Credit to Author: David Zarembka| Date: Fri, 11 Oct 2019 22:28:14 +0000
Published on October 11th, 2019 | by David Zarembka
October 11th, 2019 by David Zarembka
While the battle against coal-generated electricity is progressing nicely in the United States, Europe, South Korea, and even to a certain extent Japan, China, and India, the coal companies in some of those countries continue to have their sights on building more coal plants in Africa. Therefore, it is good news to learn that two Japanese banks, the Japan Bank for International Cooperation (JBIC) and the Nippon Export and Investment Insurance (NEXI), have withdrawn their support to finance two new 150 MW coal plants in Botswana, MorupuleB V and VI. The two coal plants were to be built by the Japanese company, Marubeni, in a joint venture with the South Korean firm, Posco Energy.
Botswana is a large country in southern Africa, 4 times the size of Illinois, with a population of only 2.25 million people. Much of the country is in the Kalahari Desert. All of the 735 MW of nominal capacity in Botswana is coal-generated, but sometimes the electricity generated is only 25% of its rated capacity. This is due to poor construction, lack of maintenance, and corruption from the Chinese company that built the first four 150 MW plants. Coal used to power MorupuleB I, II, III, and IV plants is mined at the nearby Morupule coal mine. Botswana needs 2,648 MW of electricity capacity, so much of it is imported from South Africa (which is having problems generating sufficient electricity for its own needs), Mozambique, and Namibia as part of the South Africa Power Pool.
The Botswana Climate Change Network (BCCN) has been campaigning in tandem with Japanese NGOs to end the financing of the two new Morupule coal plants by Japanese investors. BCCN’s National Coordinator Tracy Sonny said, “This is a great milestone that we have achieved and we will continue working closely with the government on investing in solar.”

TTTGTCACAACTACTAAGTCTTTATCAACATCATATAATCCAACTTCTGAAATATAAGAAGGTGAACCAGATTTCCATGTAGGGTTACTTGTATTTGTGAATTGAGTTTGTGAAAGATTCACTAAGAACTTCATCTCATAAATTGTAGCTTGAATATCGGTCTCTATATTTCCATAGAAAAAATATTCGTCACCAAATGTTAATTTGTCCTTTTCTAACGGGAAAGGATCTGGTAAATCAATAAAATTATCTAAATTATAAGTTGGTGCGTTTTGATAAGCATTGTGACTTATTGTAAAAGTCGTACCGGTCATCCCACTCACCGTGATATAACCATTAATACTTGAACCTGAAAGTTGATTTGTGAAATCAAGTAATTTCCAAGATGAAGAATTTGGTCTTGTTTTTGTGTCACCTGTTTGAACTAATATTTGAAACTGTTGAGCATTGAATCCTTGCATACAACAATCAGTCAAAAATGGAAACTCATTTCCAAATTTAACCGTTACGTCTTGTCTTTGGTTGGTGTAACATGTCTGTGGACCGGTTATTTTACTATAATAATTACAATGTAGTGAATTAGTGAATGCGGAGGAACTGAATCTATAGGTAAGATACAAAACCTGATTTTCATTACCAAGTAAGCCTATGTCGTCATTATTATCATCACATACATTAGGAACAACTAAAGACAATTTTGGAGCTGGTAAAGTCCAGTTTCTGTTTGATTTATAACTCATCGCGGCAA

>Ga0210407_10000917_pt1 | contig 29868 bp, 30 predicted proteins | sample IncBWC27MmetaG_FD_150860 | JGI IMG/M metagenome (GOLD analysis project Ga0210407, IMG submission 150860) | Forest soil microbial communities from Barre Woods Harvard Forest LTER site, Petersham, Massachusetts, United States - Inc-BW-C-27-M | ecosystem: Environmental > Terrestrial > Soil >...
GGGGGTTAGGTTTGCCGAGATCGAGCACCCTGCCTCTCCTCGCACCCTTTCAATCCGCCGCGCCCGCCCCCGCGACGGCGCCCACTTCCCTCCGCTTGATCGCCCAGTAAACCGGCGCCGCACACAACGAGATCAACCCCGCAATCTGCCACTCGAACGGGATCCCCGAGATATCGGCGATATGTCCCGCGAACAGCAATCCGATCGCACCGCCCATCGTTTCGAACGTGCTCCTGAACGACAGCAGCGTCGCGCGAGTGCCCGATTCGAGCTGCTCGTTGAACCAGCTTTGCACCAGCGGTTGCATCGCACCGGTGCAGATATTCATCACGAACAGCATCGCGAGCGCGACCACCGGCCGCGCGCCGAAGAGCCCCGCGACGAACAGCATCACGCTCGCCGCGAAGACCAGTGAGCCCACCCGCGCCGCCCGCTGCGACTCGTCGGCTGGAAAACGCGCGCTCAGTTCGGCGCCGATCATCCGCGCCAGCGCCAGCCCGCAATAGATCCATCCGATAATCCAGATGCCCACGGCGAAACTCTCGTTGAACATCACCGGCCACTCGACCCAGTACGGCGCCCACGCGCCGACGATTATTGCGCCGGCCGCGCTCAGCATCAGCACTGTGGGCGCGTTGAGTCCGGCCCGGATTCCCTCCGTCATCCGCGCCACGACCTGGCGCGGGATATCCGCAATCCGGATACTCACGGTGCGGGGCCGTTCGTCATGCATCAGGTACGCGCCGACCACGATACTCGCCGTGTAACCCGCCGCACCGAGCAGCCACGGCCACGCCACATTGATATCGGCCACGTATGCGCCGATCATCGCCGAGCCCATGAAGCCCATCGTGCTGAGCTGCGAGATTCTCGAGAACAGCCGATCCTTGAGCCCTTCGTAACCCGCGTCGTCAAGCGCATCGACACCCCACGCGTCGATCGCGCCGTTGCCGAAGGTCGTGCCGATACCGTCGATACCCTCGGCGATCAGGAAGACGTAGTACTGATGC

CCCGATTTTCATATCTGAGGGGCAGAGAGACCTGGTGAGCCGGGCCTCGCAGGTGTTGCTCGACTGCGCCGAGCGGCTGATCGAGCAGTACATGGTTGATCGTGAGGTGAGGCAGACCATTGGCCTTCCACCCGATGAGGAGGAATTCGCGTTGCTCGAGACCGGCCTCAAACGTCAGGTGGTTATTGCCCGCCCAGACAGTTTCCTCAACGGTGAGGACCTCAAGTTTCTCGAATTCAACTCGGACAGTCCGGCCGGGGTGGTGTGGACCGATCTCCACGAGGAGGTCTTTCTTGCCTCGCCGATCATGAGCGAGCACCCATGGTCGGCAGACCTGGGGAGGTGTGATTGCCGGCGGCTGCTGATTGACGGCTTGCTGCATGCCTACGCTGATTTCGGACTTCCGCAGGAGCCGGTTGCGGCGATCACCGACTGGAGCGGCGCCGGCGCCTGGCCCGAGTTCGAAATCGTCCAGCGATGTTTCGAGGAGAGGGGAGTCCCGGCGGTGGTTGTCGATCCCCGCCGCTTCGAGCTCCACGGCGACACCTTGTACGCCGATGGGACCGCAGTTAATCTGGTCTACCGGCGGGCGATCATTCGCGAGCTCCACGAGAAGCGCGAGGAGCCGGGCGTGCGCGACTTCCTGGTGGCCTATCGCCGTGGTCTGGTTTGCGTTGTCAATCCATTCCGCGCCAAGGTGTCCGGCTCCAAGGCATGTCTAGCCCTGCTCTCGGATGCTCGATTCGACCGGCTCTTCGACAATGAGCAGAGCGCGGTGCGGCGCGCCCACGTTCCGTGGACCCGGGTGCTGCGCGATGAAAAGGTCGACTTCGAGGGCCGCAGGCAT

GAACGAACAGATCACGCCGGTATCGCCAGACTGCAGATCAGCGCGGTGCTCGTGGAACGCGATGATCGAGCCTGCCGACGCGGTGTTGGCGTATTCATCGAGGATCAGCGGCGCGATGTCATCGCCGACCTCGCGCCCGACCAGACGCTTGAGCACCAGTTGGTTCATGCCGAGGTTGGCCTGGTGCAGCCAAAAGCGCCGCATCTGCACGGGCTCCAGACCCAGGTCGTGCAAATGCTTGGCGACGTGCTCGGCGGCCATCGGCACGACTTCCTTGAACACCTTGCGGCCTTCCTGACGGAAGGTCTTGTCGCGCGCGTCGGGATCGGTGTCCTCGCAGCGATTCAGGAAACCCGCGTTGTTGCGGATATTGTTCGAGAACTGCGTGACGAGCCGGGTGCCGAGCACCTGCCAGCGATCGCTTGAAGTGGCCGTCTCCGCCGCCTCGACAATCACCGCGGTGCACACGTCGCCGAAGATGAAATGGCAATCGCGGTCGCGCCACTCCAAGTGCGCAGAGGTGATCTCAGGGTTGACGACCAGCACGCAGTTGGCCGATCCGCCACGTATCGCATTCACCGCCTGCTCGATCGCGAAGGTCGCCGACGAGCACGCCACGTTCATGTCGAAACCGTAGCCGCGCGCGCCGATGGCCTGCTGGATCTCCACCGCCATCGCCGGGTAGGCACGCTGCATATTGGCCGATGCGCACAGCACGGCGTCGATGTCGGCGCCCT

Solar, why not? Botswana is supposed “to have the best solar energy in the world,” with an average of 3,200 hours of sunshine per year. Botswana Power Company has just put out tenders for two 50 MW solar farms. This is two-thirds of one of the 150 MW coal power plants that was just canceled. Since Botswana learned that the government should not accept all the risk of energy projects, the developers of these solar farms will have to carry the risks involved.
While the Lamu Coal Power Plant in Kenya was recently canceled due to strong opposition by environmental and local groups, this is not the case in Botswana. While the environmental groups are patting themselves on their backs, the real reason had to do with financial disagreements. As in the Lamu Coal Power Plant, which had to be guaranteed at 85% by the Kenyan government even if the plant was not producing electricity, the Botswana government would have had to guarantee the $800 million for the two plants. In my opinion, this cost seems extremely high for only 300 MW of electricity. Like the Kenyan government, the Botswana government agreed to the guarantee. But when Marubeni added a large upfront payment before the project was completed, the Botswana government canceled the whole project.
This should illustrate how much African countries have to forfeit in order to get development project constructed by large foreign companies. In essence, they are being blackmailed – either agree to the terms of the foreign companies or forget it. Since this is the operating procedure of all these companies, the African countries that want and need large projects have to give in until the requirements become too onerous.
This is another reason why solar would be so beneficial in Botswana and other parts of Africa. Projects can be small scale, sited where needed, and built quickly. High finance and guarantees are then not needed. Botswana’s whole electricity capacity at a modest 2,648 MW could easily be completely covered by solar with battery backup for the evenings. Unfortunately, the cancelation of the two coal power plants was not due to the Botswana government going “green” but to financial issues. Botswana has yet to turn to solar as a significant part of its electricity production.
Featured photo by Jesper Berggreen, from “How Solar Power Finds New Uses In Rural Africa — The Solar Hammer Mill.”
David Zarembka I am a retired Quaker peace activist focusing on genocide, war, violent conflict, election violence, and refugees in Rwanda, Burundi, eastern Congo, Uganda, Kenya, and South Sudan. Since 2007, I have lived in a small town in western Kenya, called Lumakanda, in the home area of my Kenyan wife, Gladys Kamonya. I write a weekly blog called “Reports from Kenya” on current happenings in East Africa. To sign up for the weekly blog, contact me at email@example.com.